It’s very earnest, you know, we’re not going to sugar-coat anything. Life is horrible, and beautiful, you gotta learn to live with it, kid! But then I think 40s and above kind of remember those days where radio dramas and the Twilight Zone and Outer Limits and Roald Dahl’s Tales of the Unexpected were the way that stories were told, and they get that as well. And I also love all of those things, so it’s sort of like the perfect marriage.
So it’s been a surprise, but a really wonderful one.
Yeah, because when you’re into something really niche, it’s surprising when you find other people that are into that same thing.
So what drew you to participate in Flame Con?
Well, I was at NYCC last year and one of my friends was working the GeeksOUT booth. I just kinda stopped by to say hi. If I’m ever doing a Comic Con I literally will get on my phone and Google, you know, “NYCC 2014 gay,” in an effort to find whatever vendors are out there. And I’ve met some really cool artists that way. But it’s always like one or two in a huge sea of everything.
So I was chatting with my friends, stopped by their [GeeksOUT] booth, just kind of hanging out, and I got on their mailing list. And then when they started the Kickstarter for the Flame Con I was just like, “here, take my money, this is something that needs to happen.” And it got its funding and then they were like, “Do you actually want to come and do this?” And I was like: “Absolutely, if I would pay money to be here, you want me to just show up and hang out? Done. Done.”
I interviewed Joey Stern of GeeksOUT and asked him this same question: why do you think there’s a need for a specifically LGBTQ friendly con, especially since you’ve said how you seek that out? What’s your perspective?
Well, it’s interesting. Besides the fact that there’s tons of LGBTQ people who are into this world, who don’t necessarily get a chance to be front and center. You know, like I said, there’s maybe one comic book centered on this. You’ve got a collective of kind of independent comic book artists that band together at one booth.
I think the geek culture is at a sort of crossroads right now: like Gamergate or the Sad Puppies with the Hugo awards. We’re really at this crossroads where these people who feel like they’ve been oppressed then have to pick on somebody else. They’ve been picked on their whole life, like: “Oh you’re a nerd, you’re a geek.” You’ve been picked on by the society at large so they in turn pick on people of color, women, gay and lesbians, transgender: it becomes this sort of pecking order.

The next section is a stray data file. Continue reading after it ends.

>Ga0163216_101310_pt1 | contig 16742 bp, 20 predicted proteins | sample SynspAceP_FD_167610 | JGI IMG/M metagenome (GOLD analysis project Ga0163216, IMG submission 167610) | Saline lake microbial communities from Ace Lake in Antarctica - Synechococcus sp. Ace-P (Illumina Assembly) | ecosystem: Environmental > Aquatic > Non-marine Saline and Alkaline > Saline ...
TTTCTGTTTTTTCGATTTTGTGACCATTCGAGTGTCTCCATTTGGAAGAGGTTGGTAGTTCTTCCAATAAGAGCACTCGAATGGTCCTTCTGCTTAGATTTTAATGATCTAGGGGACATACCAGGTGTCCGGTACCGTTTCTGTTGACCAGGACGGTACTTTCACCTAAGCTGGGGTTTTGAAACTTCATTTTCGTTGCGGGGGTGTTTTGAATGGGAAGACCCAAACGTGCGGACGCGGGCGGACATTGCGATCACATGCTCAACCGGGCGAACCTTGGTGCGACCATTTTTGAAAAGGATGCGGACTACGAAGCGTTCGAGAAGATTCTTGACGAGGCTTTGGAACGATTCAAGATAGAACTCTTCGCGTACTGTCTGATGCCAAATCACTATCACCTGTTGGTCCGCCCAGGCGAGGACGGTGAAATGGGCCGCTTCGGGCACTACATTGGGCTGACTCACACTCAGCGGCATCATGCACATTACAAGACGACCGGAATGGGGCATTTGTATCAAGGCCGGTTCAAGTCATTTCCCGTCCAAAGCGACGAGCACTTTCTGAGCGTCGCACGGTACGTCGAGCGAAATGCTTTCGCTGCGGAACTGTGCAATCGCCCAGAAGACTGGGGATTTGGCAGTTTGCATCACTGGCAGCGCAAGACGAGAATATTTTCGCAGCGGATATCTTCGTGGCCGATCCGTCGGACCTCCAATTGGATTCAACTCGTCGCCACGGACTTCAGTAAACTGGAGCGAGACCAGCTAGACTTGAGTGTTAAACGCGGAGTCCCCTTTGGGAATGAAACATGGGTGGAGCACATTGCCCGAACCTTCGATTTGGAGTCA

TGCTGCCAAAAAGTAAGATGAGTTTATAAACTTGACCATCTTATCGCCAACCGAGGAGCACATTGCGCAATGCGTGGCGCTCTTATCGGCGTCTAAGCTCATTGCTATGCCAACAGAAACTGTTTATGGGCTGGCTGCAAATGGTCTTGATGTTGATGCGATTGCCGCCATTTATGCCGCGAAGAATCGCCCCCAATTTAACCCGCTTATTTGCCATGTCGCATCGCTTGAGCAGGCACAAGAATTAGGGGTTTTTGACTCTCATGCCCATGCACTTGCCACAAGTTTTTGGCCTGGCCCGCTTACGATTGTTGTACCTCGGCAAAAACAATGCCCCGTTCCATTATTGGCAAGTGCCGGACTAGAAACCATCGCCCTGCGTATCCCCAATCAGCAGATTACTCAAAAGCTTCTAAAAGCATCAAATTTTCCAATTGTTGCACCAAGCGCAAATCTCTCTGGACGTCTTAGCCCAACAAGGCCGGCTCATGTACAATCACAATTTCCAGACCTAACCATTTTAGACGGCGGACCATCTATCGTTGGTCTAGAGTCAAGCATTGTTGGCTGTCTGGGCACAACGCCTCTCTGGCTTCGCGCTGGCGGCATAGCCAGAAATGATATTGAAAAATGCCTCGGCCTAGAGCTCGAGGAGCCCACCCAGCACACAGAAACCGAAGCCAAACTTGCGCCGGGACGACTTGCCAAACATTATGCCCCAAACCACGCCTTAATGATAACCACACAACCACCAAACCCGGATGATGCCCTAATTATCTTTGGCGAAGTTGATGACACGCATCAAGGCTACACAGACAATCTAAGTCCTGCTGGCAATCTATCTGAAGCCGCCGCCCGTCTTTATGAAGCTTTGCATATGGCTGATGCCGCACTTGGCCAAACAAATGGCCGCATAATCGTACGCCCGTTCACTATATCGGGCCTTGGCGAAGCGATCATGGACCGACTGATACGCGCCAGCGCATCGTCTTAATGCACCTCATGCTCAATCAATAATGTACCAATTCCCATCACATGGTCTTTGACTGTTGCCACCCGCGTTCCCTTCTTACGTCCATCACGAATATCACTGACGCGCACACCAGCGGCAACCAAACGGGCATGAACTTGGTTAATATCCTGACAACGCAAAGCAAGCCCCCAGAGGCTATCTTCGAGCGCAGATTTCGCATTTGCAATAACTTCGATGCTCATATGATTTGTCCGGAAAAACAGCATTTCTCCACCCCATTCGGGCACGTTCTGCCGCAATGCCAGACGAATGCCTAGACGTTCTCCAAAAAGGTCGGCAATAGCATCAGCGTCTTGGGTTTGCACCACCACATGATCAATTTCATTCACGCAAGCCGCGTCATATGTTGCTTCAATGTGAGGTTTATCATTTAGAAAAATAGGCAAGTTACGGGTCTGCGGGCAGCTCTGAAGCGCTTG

You kick someone off the rung below you.
Right, exactly, so that way you’re not last in line. And this just proves that, like, there are over 1400 people here [that number climbed to 2,200 according to Flame Con organizers] just in New York and this is their first con. I think there’s such a huge presence that this deserves to be out front. You know, like we’re not giving up our place just because some horrible person with an online Reddit account decides to be an asshole.
Why do you feel comic books in particular appeal to the LGBTQ community? Are you a comic fan?
I am a comic fan, I usually go more after graphic novels. I’m not necessarily into the superhero or every week thing. I like storytelling of all different kinds: whether it’s theatre, or comics, I find it all fascinating — the different ways you can tell a specific story. I think because comics live in the mind of the author and the artist, it gives those people a chance to really create the environment that those stories are being told in.
If you were making a film or a TV show, it’s a little bit more on the nose. You have to find an actor and then marry yourself to that look and persona, whereas comics: the X-Men can look completely different depending on what story arc, or like the different incarnations of Batman. It gives them a bit more artistic freedom to stretch the boundaries of what stories they want to tell.
And that appeals to you?
That appeals to me and I think it appeals to a lot of queer kids out there. You’re not just going for the same tried and true: “Oh it’s a gay man’s story, so we need someone with six-pack abs and perfect hair…”
Except for Carlos. He can have perfect hair.
It’s fine, he’s totally fine.
He gets a pass.
But even the Carlos character is a little bit more…you know he’s a scientist. Which is something you don’t necessarily find in mainstream media. It just expands these stories a little bit and it gives those of us who are gay a chance to dive into them a little bit further and think, “Oh, I could live in this world,” rather than: “I feel slightly on the fringe of this world.” Or just completely excluded.
Edie is a New York-based writer, reporter, interviewer, and publicist with a passion for entertainment and geek-related media.